Saturday Reads: World-Wide Rape Culture and Other News

Newspaper, coffee and bagel at table

Good Morning!!

For the past two days I’ve been reading about the gang rape that took place in Steubenville, Ohio last August. This horrendous story got almost no national publicity until The New York Times published a long investigative piece on it on December 16. I’m sure you’ve probably heard about it by now too.

Sadly, it’s a familiar story. High school athletes sexually assault young girl, town closes ranks to protect boys and blame the victim. We’ve seen similar events again and again over the past few years and probably the only difference in these recent attacks on women from those in previous times–going by centuries–is that they get more publicity now and some people are outraged about them. But it doesn’t stop.

There was the Richmond High gang rape in California, the Pitt Meadows gang rape in British Columbia, the gang rape of an 11-year-old girl in Texas, and most recently the death of a woman who was viciously gang raped in India.

Go here to watch a very good video of Amanda Marcotte and a Canadian blogger discussing our world-wide rape culture, focusing on the cases in India, Steubenville, and Pitt Meadows.

Another difference in these incidents from those in earlier times is that participants often take photos and videos of these horrendous events and either send them to each other or post them on-line. In the Steubenville case, participants even tweeted about what was happening as they watched! This creates more nightmarish problems for victims and for law enforcement, but may also lead to perpetrators getting caught even when there is a local cover-up. In Steubenville, an “Anonymous” group has been involved–hacking into computers to retrieve data that has been erased.

Shockingly, this week, as the Steubenville story broke nationally, we witnessed the shameful spectacle of House Republicans finally refusing–after months of stalling–refusing to reauthorize the Violence Against Women Act.

To be honest, I wasn’t even sure if I should write about the Steubenville story today. It’s so disgusting that I haven’t even been able to bring myself to watch the video of students joking about the gang rape that the Anonymous group released. I didn’t want to subject all of you to something that I can barely stand to read about.

What I decided to do is give you a brief summary of what I’ve learned so far and post some links so you can read more if you are interested. I’m not going to name names, but you’ll see them if you go to the links.

Steubenville is a small town of about 17,000 people in southeastern Ohio just a short distance from the West Virginia border. Steubenville is crazy about their high school football team (nicknamed “Big Red”) and the team brings in a great deal of money to the community–through increased legal and illegal (gambling) business. There has apparently been a culture of protecting the football players and allowing them to run wild, and the perpetrators in this case are football players.

What I’ve gathered, based on the most recent stories and rumors, is that the victim (age 16) lived in West Virginia but had recently broken up with her boyfriend who was from Steubenville. The boyfriend was enraged about the breakup, and tweeted about the victim, saying she should be punished. He apparently encouraged at least one member of the football team to call the girl, befriend her, and urge her to attend a massive end of the summer party that took place in multiple locations. One of the locations was the home of the local prosecuting attorney whose son is on the football team.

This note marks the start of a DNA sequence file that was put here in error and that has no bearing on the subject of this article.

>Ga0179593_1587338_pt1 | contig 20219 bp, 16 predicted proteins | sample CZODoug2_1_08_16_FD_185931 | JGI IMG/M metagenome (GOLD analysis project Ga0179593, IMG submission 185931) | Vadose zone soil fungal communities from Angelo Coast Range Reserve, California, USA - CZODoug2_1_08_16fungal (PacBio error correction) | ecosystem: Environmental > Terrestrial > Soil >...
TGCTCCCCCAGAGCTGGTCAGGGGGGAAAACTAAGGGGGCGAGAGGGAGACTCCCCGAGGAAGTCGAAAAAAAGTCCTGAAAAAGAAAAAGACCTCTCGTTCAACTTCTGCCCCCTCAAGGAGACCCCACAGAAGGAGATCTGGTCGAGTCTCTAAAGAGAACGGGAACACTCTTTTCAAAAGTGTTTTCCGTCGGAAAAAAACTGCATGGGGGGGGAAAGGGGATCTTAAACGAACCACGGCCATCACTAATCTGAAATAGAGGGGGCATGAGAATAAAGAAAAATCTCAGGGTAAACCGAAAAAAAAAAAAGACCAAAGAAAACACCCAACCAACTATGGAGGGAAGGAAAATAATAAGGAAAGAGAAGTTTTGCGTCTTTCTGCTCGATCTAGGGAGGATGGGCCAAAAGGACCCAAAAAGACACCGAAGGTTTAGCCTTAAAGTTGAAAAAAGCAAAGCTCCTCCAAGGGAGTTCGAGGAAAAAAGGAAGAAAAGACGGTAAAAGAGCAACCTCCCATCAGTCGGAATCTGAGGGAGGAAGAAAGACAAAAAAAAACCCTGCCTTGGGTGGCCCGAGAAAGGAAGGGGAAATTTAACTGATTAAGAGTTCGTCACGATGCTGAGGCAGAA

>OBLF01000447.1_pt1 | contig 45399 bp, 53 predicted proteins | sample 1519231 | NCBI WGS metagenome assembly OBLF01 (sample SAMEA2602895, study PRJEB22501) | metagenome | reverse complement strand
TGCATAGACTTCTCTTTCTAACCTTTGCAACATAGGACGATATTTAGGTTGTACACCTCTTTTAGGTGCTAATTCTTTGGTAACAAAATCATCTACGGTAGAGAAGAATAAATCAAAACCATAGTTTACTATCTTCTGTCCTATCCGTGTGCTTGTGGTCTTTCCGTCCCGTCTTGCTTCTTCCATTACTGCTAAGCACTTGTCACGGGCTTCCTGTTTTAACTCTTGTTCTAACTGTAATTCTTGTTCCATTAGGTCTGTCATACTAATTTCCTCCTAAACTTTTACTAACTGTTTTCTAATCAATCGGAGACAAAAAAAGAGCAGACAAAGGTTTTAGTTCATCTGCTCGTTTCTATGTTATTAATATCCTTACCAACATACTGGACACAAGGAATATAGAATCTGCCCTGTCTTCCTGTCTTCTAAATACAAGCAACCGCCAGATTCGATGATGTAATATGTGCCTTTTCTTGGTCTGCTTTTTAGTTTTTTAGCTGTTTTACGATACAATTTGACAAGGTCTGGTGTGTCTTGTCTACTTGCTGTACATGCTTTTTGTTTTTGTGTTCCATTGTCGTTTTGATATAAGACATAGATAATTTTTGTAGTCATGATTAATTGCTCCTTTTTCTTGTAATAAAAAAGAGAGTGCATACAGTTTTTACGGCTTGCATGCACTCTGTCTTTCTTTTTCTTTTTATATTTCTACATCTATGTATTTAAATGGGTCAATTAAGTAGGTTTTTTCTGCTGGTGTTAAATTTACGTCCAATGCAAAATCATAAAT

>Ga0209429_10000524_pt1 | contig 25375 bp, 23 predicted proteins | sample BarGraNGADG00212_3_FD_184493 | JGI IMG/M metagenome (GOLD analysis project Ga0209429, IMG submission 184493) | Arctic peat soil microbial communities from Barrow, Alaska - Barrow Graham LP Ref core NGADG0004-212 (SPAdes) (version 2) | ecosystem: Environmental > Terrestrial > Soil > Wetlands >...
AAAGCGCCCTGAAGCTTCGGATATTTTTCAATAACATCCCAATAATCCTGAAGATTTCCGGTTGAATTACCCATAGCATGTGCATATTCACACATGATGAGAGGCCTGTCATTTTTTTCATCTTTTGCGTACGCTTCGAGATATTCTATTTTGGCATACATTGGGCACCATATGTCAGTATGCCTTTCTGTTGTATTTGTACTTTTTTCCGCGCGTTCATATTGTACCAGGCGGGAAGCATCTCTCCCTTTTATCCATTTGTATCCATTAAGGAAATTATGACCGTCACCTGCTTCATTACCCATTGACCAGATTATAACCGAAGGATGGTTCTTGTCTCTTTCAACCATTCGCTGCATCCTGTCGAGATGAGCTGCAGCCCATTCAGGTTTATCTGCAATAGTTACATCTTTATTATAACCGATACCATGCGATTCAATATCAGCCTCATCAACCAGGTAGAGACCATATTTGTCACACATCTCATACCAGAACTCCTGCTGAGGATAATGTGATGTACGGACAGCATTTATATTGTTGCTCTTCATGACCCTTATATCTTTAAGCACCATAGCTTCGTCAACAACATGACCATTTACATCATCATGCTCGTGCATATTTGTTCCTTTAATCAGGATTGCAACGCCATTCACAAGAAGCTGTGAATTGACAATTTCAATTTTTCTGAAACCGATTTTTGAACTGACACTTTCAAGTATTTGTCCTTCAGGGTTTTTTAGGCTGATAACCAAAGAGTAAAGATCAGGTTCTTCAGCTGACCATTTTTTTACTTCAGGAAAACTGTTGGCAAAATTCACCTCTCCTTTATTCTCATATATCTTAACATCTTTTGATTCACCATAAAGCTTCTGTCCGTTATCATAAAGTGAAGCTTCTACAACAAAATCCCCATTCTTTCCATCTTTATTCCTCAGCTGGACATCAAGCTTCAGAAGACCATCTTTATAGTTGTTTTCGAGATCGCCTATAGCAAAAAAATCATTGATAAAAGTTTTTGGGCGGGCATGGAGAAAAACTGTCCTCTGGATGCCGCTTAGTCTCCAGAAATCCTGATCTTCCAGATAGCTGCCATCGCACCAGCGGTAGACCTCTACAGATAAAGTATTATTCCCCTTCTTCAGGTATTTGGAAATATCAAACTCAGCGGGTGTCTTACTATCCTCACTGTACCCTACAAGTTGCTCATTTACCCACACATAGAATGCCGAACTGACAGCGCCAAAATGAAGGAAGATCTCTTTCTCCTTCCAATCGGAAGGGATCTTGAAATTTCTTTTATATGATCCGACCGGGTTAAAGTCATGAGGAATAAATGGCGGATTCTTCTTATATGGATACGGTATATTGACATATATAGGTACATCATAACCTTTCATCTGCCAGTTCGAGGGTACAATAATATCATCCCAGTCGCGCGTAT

The Anonymous hackers claim the girl was drugged immediately after she was picked up in a car by three football players. That can’t be confirmed because the girl didn’t get to the hospital in time for a date rape drug to be detected. It makes sense though, because the girl was unconscious throughout the night and doesn’t remember anything after she got in the car with the two perpetrators who have been arrested so far.

These two boys (both 16) carried the girl around like an object from house to house (there are photos), and she was repeatedly sexually assaulted by multiple attackers. This apparently happened during parties as the girl lay on the floor or in a chair, unresponsive. One onlooker even “joked” that she was dead. The NYT reports that at one point she vomited in the street and “she remained there alone for several minutes with her top off.” At one point a former football player who was a student at Ohio State University this year called for her to be urinated on. It’s not clear if that happened, but several people reported it.

The girl reportedly slept on a couch in one of the houses and was taken home early in the morning and left on her parents’ doorstep. She had no knowledge of what had happened to her until she started seeing the comments and photos on Twitter, Facebook, and Instagram. The fact that she has no memory of the night at all certainly suggests that she could have been given a date rape drug. You’ll find a lot more information on Atlantic Wire if you go to that link.

When the girl’s mother realized what had happened, she took her daughter to the hospital and to the police, but it was too late to recover any evidence. The local prosecutor reportedly discouraged the victim and her family from pressing charges, warning that the community would turn against them and the media would never leave them alone.

Eventually two boys were arrested and charged as adults with rape and kidnapping, but many character witnesses testified for them, including the football coach (who is close friends with the Sheriff and who didn’t bench any of the other team members involved) and the kidnapping charge was dropped and the boys are now charged as juveniles. Their trial is scheduled for February. No one else as been charged, but after the story went national this week authorities said there could be more arrests. The case is now being investigated by special prosecutors and the local prosecutor and judge have recused themselves (BTW, the state attorney general is former Republican Senator Mike DeWine–remember him? In addition, the Atlantic reported yesterday that the football coach may be forced to resign. Today Anonymous plans to hold a public protest in Steubenville.

A few more links:

Prinniefied.com, the home of a crime blogger who kept the Steubenville story alive for months when there was little media coverage.

An early (September 2) story from the Cleveland Plain Dealer: Rape charges against high school players divide football town of Steubenville, Ohio

WTOV News 9 in Jefferson County Ohio: New developments revealed in Steubenville teen rape investigation

DailyKos: The Steubenville Rape – A Timeline

American Prospect: Purity Culture Is Rape Culture

The Atlantic: As a Girl in India, I Learned to Be Afraid of Men

The Atlantic: India’s Gender-Equity Problem

In Other News

Some interesting reads on other topics

A fascinating article at The Atlantic about the phenomenon of waking up under anesthesia: Awakening